Slow Cooking in the Woodfired Oven with just the Retained Heat
If you’ve fired up your refractory oven and done some high heat cooking in it, then it makes so much sense to use that retained heat you’ve pumped into it to do some slow cooking. Traditionally this is how a village bakery oven would be used certainly in France – the baker finishes his day’s breadmaking and heads off to bed for a nap while his wife sells the bread and takes in the villagers’ pots of meat and/or vegetables to slow braise in the falling heat of the oven while they go off to work; hence potatoes boulangere and other good stuff.
In this Woodfired Workshop David is showing you how to cook 3 different dishes in the retained heat of our Bushman Santorini whilst shutting the door and going off to do other stuff – finish the crossword, take the dogs for a walk, have a nap…. This is a great way of cooking for a crowd or for your week of meals ahead, as long as you get organised in advance!
Know your Oven
Obviously every oven is different – we use ours a lot for this kind of cooking and know how long it will retain its heat. Also it’s under cover so not left out to get damp in all weathers and is in use regularly. Only you will know your oven and experience will tell you how much heat it retains, how much oomph the battery has for how many slow-cooked dishes (Not a real battery obviously; it’s just a metaphor but one we find useful) so these notes and the video are a guide to using yours. Use it for cooking lots of things and get to know how it works and adapt what we’re saying.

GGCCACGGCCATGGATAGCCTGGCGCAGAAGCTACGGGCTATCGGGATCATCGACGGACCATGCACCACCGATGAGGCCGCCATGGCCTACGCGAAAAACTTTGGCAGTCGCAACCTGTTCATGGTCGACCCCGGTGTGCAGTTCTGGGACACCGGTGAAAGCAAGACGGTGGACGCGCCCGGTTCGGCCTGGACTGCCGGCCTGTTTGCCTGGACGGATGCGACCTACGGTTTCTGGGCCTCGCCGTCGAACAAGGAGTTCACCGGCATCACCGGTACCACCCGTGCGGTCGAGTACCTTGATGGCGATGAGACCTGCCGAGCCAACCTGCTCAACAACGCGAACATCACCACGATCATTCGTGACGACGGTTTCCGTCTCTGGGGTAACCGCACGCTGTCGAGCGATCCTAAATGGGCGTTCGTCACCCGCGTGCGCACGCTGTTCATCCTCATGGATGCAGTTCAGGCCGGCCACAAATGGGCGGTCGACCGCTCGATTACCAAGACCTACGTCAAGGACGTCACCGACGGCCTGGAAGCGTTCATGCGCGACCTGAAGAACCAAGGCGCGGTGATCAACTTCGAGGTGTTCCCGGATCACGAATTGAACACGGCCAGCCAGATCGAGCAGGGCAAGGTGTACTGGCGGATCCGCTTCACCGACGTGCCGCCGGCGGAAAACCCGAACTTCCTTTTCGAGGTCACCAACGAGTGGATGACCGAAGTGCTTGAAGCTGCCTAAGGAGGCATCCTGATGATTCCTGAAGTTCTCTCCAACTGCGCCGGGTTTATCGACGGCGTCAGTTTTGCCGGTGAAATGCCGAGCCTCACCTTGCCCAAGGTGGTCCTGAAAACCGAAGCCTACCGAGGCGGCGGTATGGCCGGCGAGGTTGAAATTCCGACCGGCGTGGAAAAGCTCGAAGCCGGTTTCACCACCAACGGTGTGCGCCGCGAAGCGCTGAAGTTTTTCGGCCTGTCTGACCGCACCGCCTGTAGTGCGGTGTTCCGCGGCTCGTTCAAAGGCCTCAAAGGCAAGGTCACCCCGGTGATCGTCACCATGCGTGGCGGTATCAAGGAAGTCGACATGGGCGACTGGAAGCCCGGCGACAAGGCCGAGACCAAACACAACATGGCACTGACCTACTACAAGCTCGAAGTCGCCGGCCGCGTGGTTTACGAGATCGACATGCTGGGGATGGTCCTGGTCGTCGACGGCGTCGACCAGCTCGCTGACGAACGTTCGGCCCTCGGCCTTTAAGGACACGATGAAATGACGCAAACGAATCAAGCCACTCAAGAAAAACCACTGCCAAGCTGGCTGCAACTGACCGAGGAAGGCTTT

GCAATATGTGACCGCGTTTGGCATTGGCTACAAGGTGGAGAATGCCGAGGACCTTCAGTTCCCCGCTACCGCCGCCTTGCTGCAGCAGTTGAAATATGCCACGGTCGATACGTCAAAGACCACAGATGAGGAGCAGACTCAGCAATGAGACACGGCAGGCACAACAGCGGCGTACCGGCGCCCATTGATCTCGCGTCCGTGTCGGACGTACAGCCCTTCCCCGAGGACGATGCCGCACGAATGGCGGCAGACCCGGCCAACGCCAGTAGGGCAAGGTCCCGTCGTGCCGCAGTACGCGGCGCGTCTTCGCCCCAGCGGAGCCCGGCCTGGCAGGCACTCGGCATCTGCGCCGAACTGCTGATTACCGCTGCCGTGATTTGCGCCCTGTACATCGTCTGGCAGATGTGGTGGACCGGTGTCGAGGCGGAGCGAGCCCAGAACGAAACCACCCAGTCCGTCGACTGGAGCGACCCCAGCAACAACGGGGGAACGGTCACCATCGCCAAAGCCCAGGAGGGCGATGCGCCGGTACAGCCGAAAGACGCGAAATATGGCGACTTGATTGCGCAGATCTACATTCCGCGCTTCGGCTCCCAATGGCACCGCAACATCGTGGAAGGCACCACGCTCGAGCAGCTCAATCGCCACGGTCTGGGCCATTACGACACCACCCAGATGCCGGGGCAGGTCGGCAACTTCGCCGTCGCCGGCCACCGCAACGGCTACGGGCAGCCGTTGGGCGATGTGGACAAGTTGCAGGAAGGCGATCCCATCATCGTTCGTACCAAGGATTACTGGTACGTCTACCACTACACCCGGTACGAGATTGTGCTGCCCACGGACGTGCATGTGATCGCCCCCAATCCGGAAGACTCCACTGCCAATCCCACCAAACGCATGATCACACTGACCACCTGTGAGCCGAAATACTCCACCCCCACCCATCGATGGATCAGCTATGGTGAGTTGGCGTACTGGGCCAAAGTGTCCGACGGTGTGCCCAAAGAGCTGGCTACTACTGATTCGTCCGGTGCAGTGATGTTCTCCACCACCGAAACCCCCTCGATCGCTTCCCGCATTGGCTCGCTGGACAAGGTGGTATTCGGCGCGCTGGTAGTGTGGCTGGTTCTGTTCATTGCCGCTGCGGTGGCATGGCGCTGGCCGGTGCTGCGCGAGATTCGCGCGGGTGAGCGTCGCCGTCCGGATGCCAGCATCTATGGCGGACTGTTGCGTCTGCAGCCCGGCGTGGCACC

We will always put a pan of stock in the oven after we have had a woodfired roast chicken – it’s not difficult and it saves all that simmering on the hob and infusing the house with the smell of stock cooking. We then use the stock for soups, gravies, braises, risottos, bean dishes, pommes boulangere – you get the picture!
To make the stock, put the chicken carcass (bones, skin, any leftovers) into an ovenproof pan. Add a couple of chopped onions (skin on is fine) with a large, roughly chopped carrot, a stick of celery, a few black peppercorns and some herbs – a bay leaf or 2, some parsley stalks, some sprigs of thyme. Cover with water and put the lid on tight and put it in the oven when it’s around 180C. Shut the door, come back the next morning to a pan of fabulous chicken stock.
Strain the stock into a bowl (we then pick through the chicken bits and veggies for the carrots and meat for our dogs and discard the rest). Let the stock cool, put it in the fridge and use it as you need it. We have put this strained stock into a wide deep pan and then into the oven the next day after more cooking at around 150C, shutting the door again to reduce right down so it doesn’t take up so much space in the fridge. Pour it into a smaller bowl or jug and let it cool. It may well become a jelly which I love and is a super fully-flavoured stock for using as normal. You can also freeze the stock in small plastic boxes or ice cube trays and use the stock from the freezer if you don’t think you will use it very quickly. We use a lot so just keep it in the fridge.
Our BBQ-style Beans